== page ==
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PUBLIC LAW 98-000—MMMM. DD, 1984

98 STAT. 1242

PUBLIC LAW 98-373—JULY 31, 1984

Public Law 98-373 98th Congress An Act Jul SI 1984 [S. 373]

To provide for a comprehensive national policy dealing with national research needs ^"^ objectives in the Arctic, for a National Critical Materials Council, for development of a continuing and comprehensive national materials policy, for programs necessary to carry out that policy, including Federal programs of advanced materials research and technology, and for innovation in basic materials industries, and for other purposes.

Be it enacted by the Senate and House of Representatives of the United States of America in Congress assembled, Arctic Research


and Policy Act of 1984.

15 USC 4101 note.


SEC. 101. This title may be cited as the "Arctic Research and poii^jy Act of 1984 ". FINDINGS AND PURPOSES

15 USC 4101.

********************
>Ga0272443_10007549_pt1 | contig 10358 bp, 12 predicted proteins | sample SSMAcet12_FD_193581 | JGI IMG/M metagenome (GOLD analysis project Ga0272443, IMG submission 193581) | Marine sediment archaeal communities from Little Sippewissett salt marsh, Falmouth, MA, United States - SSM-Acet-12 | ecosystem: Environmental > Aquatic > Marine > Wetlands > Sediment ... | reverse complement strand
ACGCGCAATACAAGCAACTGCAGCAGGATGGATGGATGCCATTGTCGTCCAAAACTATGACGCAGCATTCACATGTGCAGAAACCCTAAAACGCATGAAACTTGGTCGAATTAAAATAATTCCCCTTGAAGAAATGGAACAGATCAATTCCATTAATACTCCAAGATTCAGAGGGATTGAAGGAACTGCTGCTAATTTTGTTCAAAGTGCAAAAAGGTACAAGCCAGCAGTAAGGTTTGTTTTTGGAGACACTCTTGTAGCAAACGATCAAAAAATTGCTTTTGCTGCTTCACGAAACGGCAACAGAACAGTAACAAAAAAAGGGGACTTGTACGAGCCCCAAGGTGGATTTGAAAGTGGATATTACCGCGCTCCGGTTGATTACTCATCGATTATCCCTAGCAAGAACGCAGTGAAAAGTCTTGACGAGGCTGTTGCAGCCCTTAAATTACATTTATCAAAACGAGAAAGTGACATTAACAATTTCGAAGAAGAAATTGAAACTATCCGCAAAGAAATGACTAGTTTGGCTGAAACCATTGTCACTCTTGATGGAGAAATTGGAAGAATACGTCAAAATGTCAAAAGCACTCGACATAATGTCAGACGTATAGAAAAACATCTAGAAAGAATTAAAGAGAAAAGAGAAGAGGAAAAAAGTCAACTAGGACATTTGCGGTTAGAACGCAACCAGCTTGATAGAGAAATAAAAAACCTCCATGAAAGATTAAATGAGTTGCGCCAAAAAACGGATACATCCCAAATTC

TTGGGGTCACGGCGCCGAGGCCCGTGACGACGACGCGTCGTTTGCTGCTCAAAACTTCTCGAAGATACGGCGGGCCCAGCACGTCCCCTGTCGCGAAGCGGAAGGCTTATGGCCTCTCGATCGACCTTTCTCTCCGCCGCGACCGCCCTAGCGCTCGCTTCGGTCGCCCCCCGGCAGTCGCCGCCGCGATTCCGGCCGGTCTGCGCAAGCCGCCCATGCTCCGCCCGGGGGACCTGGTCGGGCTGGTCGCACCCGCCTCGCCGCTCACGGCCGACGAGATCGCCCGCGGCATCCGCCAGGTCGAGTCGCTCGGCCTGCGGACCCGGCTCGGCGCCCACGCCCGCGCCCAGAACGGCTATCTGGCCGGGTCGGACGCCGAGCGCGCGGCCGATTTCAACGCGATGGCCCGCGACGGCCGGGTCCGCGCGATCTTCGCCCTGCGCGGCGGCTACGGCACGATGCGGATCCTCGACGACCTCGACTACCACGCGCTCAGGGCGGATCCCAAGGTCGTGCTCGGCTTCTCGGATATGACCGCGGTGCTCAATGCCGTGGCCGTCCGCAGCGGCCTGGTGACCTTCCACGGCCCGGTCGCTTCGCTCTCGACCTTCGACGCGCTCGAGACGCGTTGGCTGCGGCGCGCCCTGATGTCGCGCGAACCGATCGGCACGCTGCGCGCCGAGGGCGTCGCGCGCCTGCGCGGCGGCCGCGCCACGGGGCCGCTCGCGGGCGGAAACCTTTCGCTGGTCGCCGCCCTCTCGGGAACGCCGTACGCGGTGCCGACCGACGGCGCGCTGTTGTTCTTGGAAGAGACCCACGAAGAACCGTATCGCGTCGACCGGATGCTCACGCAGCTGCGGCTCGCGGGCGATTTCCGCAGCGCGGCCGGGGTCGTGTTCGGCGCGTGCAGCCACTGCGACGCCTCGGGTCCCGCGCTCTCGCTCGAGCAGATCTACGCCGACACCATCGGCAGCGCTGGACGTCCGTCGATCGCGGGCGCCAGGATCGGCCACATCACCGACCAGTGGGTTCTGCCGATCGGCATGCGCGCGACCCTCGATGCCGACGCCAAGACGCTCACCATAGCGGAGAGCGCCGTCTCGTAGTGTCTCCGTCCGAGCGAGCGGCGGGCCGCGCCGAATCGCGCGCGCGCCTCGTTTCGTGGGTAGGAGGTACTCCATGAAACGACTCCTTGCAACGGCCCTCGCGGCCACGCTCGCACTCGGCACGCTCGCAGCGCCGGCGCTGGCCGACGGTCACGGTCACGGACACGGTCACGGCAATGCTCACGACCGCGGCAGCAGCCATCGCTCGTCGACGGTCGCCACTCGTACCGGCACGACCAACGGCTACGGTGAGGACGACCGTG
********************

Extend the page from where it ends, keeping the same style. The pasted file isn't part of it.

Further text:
SEC. 102. (a) The Congress finds and declares that— (1) the Arctic, onshore and offshore, contains vital energy resources that can reduce the Nation's dependence on foreign oil and improve the national balance of payments; (2) as the Nation's only common border with the Soviet Union, the Arctic is critical to national defense; (3) the renewable resources of the Arctic, specifically fish and other seafood, represent one of the Nation's greatest commercial assets; (4) Arctic conditions directly affect global weather patterns and must be understood in order to promote better agricultural management throughout the United States; (5) industrial pollution not originating in the Arctic region collects in the polar air mass, has the potential to disrupt global weather patterns, and must be controlled through international cooperation and consultation; (6) the Arctic is a natural laboratory for research into human health and adaptation, physical and psychological, to climates of extreme cold and isolation and may provide information crucial for future defense needs; (7) atmospheric conditions peculiar to the Arctic make the Arctic a unique testing ground for research into high latitude communications, which is likely to be crucial for future defense needs; (8) Arctic marine technology is critical to cost-effective recovery and transportation of energy resources and to the national defense; (9) the United States has important security, economic, and environmental interests in developing and maintaining a fleet of icebreaking vessels capable of operating effectively in the heavy ice regions of the Arctic;